However, just before listing 11 such eye supplements, it should be recognized, that there are many other popular macular pigment eye supplements that don’t declare containing Meso-zeaxanthin (amounts of Lutein and Zeaxanthin per serving are specified where available):

AREDS 2 formula (Lutein 10mg, Zeaxanthin 2mg)
AREDS 2 formula + Multivitamin (Lutein 5mg, Zeaxanthin 1mg)
AREDS Lutein formula (Lutein 5mg)
PreserVision brand store at Amazon (commission link).

– Restore (Lutein 4mg, Zeaxanthin 8mg);
– DVS (Luten 4mg, Zeaxanthin 8mg)
– AREDS 2 Plus Zinc-Free (Lutein 10mg, Zeaxanthin 10mg)
– AREDS 2 Plus with a Multi-Vitamin (Lutein 10mg, Zeaxanthin 10mg)
– Vizual Edge (Lutein 7mg, Zeaxanthin 14mg)
– Vizual Edge Chewable (Lutein 10mg, Zeaxanthin 20mg)
– Vizual Edge PRO (Lutein 8mg, Zeaxanthin 26mg)
– Zeaxanthin (Zeaxanthin 10mg)
– Zeaxanthin + Lutein (Lutein 10mg, Zeaxanthin 10mg)
EyePromise brand shop on Amazon (commission link).

– Eye Health Gummies (Lutein 5mg, Zeaxanthin 1mg)
– Adult 50+ (Lutein 5mg, Zeaxanthin 1mg)
– Eye + Multi (Lutein 10mg, Zeaxanthin 2mg)
– Lutein 25 (Lutein 25mg, Zeaxanthin 5mg)
Ocuvite – Amazon shop (commission link).

See also Amazon Best Sellers in:
– Carotenoids Nutritional Supplements (commission link)
– Lutein Nutritional Supplements (commission link)


Lutein, Zeaxanthin and Meso-zeaxanthin eye health supplements

Below is the list of eye health supplements containing all three carotenoids. It is divided in two sections:
– Eye supplements that focus exclusively on macular pigment carotenoids (as active ingredients, contain only Lutein, Zeaxanthin, and Meso-Zeaxanthin)
– Eye supplements containing other minerals, vitamins, omega-3 rich oils, etc. in addition to macular pigment carotenoids

(The amounts of Lutein, Zeaxanthin and Meso-Zeaxanthin are as declared per serving).


Pure macular pigment eye supplements

MacuHealth and MacuShield (identical amounts of the three macular pigment carotenoids per serving) put a lot of emphasis on Meso-Zeaxanthin, which appears reasonable given its position at the center of macular pigment and its high anti-oxidative power.


(Lutein 10mg, Zeaxanthin 2mg, Meso-Zeaxanthin 10mg)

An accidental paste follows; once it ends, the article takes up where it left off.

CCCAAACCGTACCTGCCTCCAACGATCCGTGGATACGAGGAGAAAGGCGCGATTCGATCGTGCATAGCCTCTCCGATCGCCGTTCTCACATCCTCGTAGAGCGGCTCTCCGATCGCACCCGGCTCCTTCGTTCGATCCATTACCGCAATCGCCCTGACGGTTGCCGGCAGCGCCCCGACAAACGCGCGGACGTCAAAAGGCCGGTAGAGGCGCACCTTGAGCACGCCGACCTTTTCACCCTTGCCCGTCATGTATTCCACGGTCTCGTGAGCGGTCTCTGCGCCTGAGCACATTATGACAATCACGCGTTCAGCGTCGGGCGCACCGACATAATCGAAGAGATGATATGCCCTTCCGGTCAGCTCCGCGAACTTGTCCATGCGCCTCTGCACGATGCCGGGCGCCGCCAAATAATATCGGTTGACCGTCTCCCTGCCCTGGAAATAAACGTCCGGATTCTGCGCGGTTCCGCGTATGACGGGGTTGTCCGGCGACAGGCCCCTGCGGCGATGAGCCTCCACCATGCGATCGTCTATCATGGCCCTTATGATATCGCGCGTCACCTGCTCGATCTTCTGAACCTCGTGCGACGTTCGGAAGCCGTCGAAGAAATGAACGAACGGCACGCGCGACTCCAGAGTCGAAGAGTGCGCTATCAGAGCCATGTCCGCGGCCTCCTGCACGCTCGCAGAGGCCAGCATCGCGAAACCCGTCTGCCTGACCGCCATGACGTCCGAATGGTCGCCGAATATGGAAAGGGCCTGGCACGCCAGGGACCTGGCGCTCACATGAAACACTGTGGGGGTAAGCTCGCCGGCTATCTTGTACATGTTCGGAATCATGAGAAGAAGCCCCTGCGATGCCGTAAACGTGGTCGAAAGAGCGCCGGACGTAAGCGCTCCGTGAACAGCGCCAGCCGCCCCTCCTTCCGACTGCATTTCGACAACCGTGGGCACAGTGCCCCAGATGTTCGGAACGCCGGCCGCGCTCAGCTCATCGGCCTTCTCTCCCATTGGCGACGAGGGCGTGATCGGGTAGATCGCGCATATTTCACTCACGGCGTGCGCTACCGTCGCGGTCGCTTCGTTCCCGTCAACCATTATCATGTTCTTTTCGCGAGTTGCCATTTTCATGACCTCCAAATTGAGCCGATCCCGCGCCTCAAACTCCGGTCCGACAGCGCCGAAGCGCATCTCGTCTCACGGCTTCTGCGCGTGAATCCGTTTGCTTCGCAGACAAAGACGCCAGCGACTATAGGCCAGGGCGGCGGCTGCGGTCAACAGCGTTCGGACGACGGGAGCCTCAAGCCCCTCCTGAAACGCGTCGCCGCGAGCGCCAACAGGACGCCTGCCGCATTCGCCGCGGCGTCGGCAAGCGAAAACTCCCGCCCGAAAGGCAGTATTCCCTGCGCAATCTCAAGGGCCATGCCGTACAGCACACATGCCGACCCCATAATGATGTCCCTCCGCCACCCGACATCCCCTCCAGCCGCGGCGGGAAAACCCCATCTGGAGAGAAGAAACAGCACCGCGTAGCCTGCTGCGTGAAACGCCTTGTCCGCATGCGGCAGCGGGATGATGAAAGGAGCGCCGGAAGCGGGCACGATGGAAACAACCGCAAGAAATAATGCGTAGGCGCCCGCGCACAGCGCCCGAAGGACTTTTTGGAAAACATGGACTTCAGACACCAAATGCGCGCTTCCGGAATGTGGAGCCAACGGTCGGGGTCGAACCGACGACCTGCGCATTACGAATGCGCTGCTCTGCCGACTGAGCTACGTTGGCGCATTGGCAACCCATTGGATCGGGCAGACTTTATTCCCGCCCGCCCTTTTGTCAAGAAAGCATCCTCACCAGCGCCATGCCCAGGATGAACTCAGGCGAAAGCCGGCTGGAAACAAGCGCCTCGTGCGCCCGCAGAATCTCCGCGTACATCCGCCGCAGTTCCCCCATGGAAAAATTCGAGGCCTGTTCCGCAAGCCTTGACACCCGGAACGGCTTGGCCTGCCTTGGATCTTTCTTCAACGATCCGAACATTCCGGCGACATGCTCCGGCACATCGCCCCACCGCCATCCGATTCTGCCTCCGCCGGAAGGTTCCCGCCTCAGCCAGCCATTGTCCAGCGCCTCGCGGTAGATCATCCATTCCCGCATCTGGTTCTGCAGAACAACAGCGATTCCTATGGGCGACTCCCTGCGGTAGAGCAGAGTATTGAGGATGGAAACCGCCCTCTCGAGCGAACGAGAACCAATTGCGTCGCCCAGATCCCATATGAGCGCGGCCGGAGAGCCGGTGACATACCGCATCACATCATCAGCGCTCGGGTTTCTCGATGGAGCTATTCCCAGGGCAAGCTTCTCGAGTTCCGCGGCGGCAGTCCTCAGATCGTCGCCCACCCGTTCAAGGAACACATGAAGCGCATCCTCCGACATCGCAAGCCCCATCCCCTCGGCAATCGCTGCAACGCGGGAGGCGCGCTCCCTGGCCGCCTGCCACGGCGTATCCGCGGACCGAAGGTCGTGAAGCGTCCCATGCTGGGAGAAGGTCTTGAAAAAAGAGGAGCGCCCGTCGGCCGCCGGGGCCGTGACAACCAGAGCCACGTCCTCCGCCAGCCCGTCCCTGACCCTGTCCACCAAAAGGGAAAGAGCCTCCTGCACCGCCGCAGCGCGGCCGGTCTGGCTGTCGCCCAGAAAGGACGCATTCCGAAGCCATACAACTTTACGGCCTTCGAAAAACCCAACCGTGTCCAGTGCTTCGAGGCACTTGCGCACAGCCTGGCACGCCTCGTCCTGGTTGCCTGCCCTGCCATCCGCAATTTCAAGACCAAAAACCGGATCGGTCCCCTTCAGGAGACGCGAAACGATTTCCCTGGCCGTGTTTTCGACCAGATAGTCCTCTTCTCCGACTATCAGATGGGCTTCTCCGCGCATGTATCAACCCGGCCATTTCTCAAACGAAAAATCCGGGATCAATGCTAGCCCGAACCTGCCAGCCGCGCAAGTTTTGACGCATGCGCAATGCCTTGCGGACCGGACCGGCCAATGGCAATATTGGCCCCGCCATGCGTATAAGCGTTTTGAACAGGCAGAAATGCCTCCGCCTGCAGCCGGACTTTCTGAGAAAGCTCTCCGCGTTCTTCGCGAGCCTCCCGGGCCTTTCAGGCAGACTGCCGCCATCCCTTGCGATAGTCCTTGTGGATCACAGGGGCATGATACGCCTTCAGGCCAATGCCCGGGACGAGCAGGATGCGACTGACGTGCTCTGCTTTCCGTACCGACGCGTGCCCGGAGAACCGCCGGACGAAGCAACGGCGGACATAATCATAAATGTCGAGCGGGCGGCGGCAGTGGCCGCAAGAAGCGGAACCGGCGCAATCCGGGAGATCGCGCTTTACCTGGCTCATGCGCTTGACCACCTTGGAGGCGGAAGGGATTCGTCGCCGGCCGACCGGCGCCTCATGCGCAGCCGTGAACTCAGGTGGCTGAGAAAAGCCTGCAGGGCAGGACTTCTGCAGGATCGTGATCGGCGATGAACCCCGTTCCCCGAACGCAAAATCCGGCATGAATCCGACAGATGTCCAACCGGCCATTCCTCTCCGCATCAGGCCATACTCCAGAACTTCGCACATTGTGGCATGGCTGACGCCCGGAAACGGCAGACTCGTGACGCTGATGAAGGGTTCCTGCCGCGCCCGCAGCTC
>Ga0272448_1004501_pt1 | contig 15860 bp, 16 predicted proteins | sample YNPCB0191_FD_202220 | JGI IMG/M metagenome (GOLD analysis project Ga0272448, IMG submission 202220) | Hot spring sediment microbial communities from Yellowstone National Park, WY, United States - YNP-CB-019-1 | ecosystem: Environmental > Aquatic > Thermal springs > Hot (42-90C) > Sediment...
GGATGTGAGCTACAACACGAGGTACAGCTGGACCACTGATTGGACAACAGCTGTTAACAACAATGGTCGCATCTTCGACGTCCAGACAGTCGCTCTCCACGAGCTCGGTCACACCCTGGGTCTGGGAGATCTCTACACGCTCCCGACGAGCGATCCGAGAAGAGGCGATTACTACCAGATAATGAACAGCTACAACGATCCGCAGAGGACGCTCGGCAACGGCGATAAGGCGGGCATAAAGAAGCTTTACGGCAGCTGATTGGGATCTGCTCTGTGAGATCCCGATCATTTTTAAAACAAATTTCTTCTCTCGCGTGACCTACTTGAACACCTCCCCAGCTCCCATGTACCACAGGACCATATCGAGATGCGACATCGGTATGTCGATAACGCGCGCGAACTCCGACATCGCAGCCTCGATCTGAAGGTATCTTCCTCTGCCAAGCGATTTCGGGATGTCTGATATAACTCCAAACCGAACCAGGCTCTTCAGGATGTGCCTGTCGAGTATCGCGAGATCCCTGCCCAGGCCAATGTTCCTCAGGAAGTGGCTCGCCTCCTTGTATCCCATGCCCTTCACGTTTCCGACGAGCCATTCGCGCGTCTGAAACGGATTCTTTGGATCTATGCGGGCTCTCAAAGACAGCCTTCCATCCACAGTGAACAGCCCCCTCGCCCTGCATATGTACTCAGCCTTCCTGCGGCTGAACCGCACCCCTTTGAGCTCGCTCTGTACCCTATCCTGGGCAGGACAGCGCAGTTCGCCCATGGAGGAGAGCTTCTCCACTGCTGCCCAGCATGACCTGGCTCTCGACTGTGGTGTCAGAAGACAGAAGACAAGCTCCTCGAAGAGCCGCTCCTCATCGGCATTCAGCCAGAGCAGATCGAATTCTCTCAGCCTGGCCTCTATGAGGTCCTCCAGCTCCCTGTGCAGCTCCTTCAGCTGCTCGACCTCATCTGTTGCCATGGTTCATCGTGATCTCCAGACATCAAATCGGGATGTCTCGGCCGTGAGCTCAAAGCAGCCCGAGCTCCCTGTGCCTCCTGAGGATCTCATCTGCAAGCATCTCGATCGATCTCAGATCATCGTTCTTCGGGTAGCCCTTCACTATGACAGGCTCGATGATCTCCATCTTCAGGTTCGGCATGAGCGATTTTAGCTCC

Lutein-zeaxanthin-meso-zeaxanthin eye supplement_MacuHealth_Supplement Facts

See below for a cheaper version of what appears to be the same product.

Buy MacuHealth from Amazon (commission link)

(Lutein 10mg, Zeaxanthin 2mg, Meso-Zeaxanthin 10mg)
– the UK equivalent to MacuHealth – but cheaper!?

Lutein-zeaxanthin-meso-zeaxanthin eye supplement_Macushield Lutein-zeaxanthin-meso-zeaxanthin eye supplement_Macushield_Nutritional info

Based on the similarities it seems safe to consider Macushield equivalent to MacuHealth (above):

  • note the visual similarities between the two brands
  • the same slogan
  • importantly, in terms of active ingredients they are identical: 10mg Lutein, 2mg Zeaxanthin and 10mg Meso-Zeaxanthin.

I’ve been using MacuShield for a year, with good results (see full review).

MacuShield is available also to US customers through Amazon.UK (commission link). The savings may be worth waiting a few extra days for your eye supplements to arrive.

MacuShield Vegetarian
(Lutein 10mg, Zeaxanthin 2mg, Meso-Zeaxanthin 10mg)

Lutein-zeaxanthin-meso-zeaxanthin eye supplement_Macushield VegetarianLutein-zeaxanthin-meso-zeaxanthin eye supplement_Macushield Vegetarian_Nutritional Info

Buy MacuShield Vegetarian on Amazon.UK (commission link).

Doctor’s Best Lutein with Meso-Zeaxanthin Supplement
(Lutein 20mg, Zeaxanthin 4mg including minimum 1mg of Meso Zeaxanthin)

Lutein-zeaxanthin-meso-zeaxanthin eye supplement_doctors best Lutein Lutein-zeaxanthin-meso-zeaxanthin eye supplement_doctors best Lutein_Supplement Facts

Buy Doctor’s BEST Lutein on Amazon (commission link)

Puritan’s Pride Healthy Eyes Lutigold Extra
(20mg of Lutein, Zeaxanthin, and Meso Zeaxanthin combined)